Option Five: Keep Kerfoot, Trade Holl and Engvall


Cap Space Remaining (for Sandin + one forward): ~$3.47M.

The Leafs could sure use a good center option behind Matthews, Tavares, and Kampf. Keeping Kerfoot around would give Sheldon Keefe plenty of options for this role; both Jarnkrok and Kerfoot could fill this need. In an ideal world, one player looks like a perfect fit in the top nine and the other could play up the middle to drive their own line.

The question becomes: Would you rather keep Kerfoot or Engvall? Both players have one year of term remaining, so the long-term implications are minimal. Trading Kerfoot would free up $1.25 million more cap space, but the Leafs probably like Kerfoot more as a top-six winger or bottom-six center option. The potential trade return for both players may be quite similar.

Engvall graded out very well by Evolving Hockey’s RAPM last season, but Kerfoot brings to the table more playmaking ability, which Toronto’s bottom six could certainly use. If they trade Engvall, they’re probably looking for a good defensive forward to replace him such as Zach Aston-Reese or Tyler Motte. Personally, I think I’d then put that player with Kampf and Aube-Kubel on a checking line and create a third scoring line with Kerfoot and someone like Jarnkrok or Robertson.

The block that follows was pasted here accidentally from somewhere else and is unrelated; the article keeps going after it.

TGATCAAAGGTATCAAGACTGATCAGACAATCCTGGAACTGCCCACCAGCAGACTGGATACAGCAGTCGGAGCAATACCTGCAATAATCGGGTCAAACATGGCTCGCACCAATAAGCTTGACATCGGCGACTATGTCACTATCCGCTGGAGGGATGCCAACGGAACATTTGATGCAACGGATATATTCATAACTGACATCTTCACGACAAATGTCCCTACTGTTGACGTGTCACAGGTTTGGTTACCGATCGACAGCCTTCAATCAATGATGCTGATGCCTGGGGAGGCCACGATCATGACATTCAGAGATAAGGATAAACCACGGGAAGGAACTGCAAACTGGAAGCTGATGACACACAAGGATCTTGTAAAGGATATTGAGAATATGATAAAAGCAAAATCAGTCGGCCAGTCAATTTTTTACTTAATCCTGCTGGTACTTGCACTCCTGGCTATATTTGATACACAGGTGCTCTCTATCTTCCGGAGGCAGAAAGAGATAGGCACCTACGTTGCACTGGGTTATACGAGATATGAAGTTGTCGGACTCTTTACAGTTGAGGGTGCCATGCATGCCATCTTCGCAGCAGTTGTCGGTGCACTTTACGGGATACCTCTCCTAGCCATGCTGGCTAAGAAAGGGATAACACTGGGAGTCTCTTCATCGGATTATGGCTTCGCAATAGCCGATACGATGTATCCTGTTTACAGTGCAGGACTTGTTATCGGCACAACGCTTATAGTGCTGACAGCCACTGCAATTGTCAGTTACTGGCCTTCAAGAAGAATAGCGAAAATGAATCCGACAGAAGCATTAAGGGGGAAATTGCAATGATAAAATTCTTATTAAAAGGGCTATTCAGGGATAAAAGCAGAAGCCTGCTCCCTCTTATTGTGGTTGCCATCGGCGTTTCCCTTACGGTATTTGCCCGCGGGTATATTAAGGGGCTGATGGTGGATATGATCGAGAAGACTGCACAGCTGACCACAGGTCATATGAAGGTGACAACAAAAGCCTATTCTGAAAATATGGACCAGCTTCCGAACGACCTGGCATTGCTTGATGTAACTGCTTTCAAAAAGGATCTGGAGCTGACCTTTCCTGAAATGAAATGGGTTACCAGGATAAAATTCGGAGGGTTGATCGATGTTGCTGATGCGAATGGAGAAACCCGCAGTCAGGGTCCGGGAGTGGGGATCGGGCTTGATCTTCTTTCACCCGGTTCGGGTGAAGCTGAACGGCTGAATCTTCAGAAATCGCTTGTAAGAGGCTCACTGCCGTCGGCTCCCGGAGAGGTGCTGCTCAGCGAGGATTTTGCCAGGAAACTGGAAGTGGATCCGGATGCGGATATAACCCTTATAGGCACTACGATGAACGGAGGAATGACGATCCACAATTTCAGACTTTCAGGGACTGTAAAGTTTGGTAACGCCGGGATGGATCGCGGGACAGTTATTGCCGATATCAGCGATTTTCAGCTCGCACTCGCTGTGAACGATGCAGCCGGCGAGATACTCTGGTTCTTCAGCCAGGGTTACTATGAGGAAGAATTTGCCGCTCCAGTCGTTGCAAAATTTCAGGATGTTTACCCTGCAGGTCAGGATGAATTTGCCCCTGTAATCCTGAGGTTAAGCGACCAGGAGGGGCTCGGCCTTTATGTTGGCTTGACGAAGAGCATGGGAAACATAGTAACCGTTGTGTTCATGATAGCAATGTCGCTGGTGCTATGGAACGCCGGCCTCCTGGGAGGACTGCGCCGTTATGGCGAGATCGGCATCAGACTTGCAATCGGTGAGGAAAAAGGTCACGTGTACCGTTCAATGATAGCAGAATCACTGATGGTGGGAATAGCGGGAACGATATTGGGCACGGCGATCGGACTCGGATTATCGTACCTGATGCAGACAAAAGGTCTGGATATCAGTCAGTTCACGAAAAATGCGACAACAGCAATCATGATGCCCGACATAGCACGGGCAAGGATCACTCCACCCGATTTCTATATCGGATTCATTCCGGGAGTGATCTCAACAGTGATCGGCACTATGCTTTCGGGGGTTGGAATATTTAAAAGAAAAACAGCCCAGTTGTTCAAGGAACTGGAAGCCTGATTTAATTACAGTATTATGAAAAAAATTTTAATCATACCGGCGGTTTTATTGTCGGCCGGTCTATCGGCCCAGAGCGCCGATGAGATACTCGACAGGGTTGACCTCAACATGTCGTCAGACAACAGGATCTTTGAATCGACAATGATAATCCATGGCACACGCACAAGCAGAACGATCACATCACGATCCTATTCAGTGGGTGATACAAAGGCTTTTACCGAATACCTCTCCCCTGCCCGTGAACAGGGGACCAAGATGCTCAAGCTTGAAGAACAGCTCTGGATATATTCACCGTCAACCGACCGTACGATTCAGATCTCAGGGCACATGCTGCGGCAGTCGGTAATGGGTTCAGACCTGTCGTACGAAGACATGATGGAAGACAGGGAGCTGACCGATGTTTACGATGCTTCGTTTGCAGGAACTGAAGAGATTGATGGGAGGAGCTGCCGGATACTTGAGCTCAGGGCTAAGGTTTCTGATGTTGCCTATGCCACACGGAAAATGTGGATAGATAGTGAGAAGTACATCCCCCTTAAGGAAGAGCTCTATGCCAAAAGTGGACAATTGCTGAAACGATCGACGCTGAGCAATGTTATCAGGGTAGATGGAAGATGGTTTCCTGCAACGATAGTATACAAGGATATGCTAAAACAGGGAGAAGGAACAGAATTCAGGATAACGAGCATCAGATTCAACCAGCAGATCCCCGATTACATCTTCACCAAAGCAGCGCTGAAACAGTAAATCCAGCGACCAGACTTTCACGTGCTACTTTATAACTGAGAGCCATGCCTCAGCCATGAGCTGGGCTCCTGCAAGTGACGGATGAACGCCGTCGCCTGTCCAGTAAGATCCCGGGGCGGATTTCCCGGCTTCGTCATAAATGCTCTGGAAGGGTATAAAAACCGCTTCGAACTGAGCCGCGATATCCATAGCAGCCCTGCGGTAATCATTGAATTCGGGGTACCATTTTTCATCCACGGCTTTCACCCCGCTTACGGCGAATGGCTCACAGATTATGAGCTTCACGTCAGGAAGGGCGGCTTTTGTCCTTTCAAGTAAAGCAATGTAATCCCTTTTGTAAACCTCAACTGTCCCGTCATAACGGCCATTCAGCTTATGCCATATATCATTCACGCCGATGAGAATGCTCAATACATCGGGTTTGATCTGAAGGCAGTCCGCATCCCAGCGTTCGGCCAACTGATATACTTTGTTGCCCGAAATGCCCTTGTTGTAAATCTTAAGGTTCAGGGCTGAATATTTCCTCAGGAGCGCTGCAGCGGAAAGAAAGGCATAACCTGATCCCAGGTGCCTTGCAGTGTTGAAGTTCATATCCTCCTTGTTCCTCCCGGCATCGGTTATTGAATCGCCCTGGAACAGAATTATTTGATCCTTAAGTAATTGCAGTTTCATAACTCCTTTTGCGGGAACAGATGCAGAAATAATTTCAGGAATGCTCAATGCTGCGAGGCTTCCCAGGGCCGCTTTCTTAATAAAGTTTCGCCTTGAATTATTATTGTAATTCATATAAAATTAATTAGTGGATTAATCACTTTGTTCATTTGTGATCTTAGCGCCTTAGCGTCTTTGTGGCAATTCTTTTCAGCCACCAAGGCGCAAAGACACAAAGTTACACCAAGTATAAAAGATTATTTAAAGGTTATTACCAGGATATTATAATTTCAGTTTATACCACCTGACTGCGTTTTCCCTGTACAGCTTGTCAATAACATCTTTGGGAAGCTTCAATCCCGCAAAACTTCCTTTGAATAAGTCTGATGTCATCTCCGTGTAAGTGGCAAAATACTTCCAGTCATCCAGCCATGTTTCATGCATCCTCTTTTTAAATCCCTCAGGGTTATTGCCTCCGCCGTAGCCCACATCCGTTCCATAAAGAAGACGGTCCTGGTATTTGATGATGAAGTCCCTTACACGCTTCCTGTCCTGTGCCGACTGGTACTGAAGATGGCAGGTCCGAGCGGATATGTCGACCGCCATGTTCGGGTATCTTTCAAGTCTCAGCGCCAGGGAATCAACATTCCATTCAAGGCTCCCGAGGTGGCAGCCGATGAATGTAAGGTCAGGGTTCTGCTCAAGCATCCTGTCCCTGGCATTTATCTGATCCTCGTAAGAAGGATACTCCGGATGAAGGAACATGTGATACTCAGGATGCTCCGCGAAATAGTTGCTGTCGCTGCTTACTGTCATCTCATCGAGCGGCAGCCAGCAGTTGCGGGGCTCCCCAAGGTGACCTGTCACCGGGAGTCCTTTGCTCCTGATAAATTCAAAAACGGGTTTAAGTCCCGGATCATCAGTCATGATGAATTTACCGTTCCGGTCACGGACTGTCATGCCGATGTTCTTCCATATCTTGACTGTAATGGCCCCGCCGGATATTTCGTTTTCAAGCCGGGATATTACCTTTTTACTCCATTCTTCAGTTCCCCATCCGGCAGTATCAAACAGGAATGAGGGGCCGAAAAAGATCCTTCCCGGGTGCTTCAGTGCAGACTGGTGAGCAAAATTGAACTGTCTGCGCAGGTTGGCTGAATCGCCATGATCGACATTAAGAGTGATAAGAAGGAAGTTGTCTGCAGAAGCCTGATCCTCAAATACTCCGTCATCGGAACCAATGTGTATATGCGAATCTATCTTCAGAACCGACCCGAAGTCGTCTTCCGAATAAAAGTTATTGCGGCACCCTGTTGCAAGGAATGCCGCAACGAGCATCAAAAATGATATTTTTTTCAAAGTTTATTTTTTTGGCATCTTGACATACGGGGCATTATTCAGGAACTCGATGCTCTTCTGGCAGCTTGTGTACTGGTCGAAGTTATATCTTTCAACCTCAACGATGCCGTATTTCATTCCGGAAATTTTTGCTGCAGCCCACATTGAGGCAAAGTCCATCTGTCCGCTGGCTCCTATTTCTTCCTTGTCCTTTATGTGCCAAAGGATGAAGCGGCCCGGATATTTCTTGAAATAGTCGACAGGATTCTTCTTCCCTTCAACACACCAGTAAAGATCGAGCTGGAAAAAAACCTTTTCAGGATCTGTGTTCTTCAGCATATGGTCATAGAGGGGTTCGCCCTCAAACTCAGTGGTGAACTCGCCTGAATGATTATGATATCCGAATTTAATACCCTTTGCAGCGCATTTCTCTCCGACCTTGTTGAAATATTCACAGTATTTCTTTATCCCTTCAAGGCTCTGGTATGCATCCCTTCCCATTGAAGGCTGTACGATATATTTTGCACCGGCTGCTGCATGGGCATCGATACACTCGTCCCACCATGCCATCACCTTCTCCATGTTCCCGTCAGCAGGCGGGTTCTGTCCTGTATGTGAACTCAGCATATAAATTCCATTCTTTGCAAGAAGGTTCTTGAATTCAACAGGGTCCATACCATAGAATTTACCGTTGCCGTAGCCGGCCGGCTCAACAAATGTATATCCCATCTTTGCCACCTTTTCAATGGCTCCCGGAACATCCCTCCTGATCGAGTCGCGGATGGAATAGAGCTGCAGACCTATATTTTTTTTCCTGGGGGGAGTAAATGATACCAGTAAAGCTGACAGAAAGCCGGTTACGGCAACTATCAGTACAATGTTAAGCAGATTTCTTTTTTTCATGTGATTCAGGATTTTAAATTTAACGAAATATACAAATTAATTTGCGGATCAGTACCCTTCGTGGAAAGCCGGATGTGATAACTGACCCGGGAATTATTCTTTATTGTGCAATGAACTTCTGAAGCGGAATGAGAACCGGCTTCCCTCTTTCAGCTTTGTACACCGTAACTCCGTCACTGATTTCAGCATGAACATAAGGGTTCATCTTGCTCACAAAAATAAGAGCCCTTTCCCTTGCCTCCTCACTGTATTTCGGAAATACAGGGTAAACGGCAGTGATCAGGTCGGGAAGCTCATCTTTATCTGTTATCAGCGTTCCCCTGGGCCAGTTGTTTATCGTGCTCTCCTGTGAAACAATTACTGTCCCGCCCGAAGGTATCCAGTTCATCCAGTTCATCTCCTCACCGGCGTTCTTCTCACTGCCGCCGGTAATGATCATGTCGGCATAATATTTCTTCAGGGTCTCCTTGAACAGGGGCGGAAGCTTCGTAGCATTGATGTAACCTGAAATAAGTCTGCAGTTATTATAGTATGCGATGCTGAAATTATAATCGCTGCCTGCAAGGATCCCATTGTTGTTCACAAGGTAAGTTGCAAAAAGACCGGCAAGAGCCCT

If you’re worried about bottom-six scoring, keeping Kerfoot around might make sense. Trading Engvall would likely make the Kampf line more of a traditional fourth line that takes a ton of defensive zone starts and throws hits but doesn’t bring much to the table offensively. Engvall carries a lower cap hit than Kerfoot — he also doesn’t carry the same 10-team no-trade clause — so there are more suitors for him.


Best Trade Partners

Alex Kerfoot, Toronto Maple Leafs
Photo: Dan Hamilton-USA Today Sports

Both Kerfoot and Holl are set to hit the free agent market next offseason. They each carry a 10-team no-trade list, although Holl might not be overly picky if the Leafs were to tell him that he’ll be a seventh defenseman on their roster. Kerfoot’s no-trade list is probably more firm.

Justin Holl: 1 x $2 million ($2 million in actual salary)